What an interesting time to be in Mexico City. Watching the inhabitants of this enormous city's response to what could turn out to be an incredibly nasty situation has been an education in the culture of the Mexican people. Watching how the government and companies are addressing the situation as well has also been interesting.
I've only been in Mexico for 7 days, which means that I had been here about 3 days when the news about the first cases started to be recognized as meaningful. Listening to the discussions about the issue in the office where I am working (a multinational insurance company) has been enlightening.
Day one of the news (at least the first day I was aware of it), people were joking around about about having the flu every time someone sneezed.
Day two, the company was distributing blue face-masks to everyone in the office, the doors were opened to ensure air circulation, and presumably the air-conditioning (if there really is any, as it always feels tropical) was turned down. People continued to joke about the flu, though the habitual greeting kiss was avoided as recommended by the government. Maybe 75% of the office population had their face masks on, both inside and outside the building. Given the speed that the face masks appeared, I wonder if they were kept in storage by the company for this eventuality. Business continuity planning at its finest.
Day three, and people seemed to be getting tired of the face masks. Those who had been wearing them, kept them round their necks, and I'm not sure if this was as a symbolic protective chalice, as a safety net in case they spotted someone who was sickly looking in their vicinity, or because they had not quite reached the stage where they had the confidence to take it off completely however much it was annoying them. Schools, universities and government institutions are shut. Hospitals and health centers are open 24/7. Keeping people apart in this crowded city is a tough proposition.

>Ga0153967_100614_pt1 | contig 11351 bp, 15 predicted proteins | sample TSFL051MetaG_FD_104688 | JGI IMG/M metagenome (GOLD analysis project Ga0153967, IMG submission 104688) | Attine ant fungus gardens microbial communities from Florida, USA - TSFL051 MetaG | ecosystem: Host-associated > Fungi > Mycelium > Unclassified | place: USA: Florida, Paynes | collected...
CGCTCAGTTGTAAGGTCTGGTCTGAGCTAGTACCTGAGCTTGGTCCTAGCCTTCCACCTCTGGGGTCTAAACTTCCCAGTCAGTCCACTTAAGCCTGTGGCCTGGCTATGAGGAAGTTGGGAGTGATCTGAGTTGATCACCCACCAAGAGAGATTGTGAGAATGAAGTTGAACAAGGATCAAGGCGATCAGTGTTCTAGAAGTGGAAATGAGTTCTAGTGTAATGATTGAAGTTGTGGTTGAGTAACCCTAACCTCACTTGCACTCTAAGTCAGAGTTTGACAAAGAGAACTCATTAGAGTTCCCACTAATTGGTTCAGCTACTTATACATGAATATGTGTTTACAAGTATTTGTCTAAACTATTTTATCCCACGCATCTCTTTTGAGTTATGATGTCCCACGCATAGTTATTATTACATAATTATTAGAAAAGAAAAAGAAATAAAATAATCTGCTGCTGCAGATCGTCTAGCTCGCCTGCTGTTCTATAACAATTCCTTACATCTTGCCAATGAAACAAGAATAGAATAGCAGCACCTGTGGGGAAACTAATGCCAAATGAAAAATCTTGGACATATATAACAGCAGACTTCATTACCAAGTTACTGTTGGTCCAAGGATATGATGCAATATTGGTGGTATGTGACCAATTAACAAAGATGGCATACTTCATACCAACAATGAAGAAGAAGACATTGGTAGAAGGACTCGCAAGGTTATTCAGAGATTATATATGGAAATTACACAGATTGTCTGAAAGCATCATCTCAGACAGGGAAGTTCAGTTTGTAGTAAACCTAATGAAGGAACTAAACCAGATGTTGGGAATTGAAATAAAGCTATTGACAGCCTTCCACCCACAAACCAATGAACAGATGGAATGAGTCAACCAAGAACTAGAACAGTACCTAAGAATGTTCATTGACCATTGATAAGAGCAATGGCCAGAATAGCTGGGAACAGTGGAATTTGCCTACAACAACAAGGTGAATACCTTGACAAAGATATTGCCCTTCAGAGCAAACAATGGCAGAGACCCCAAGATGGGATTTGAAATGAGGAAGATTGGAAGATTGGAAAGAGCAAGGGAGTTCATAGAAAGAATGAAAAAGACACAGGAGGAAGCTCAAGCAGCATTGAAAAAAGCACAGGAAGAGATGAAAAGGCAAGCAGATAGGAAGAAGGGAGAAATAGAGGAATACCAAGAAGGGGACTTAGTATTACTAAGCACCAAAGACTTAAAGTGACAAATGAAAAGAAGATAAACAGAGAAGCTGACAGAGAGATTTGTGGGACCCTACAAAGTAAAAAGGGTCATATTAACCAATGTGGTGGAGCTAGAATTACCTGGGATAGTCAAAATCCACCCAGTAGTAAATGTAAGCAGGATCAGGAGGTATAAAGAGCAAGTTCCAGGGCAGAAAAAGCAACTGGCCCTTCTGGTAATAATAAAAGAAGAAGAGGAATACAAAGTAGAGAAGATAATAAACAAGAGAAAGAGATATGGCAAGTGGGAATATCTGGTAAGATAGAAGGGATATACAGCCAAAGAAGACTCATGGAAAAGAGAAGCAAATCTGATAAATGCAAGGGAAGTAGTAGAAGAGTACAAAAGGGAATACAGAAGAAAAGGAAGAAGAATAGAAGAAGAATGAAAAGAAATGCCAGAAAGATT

Day four. I'm not in the office as its a Saturday. A large handful of people are walking around the city wearing face masks, but I'd say the majority are not. The civil defense troops have been out in some parts of the city distributing face masks, and the metro is also handing them out. Unfortunately, I don't see the taco stand cooks wearing them, and I bet no one in the restaurant kitchens is. Maybe tonight would be a good night to stay in and cook!
The people of Mexico City seem to have taken this worrying situation in their stride, showing their typical relaxed, courteous (unless they're driving) and humorous character. The government has rolled its health plans into action quickly, calmly and without fuss, which is probably a good thing, as a city of 23 million inhabitants panicking could lead to more of a disaster than the potential spread of this nasty virus. The good thing is that people still seem to be getting on with their lives (based on the level of traffic outside my window).
Fingers crossed that the number show a positive decrease in cases over the weekend.
A post from the Improving It blog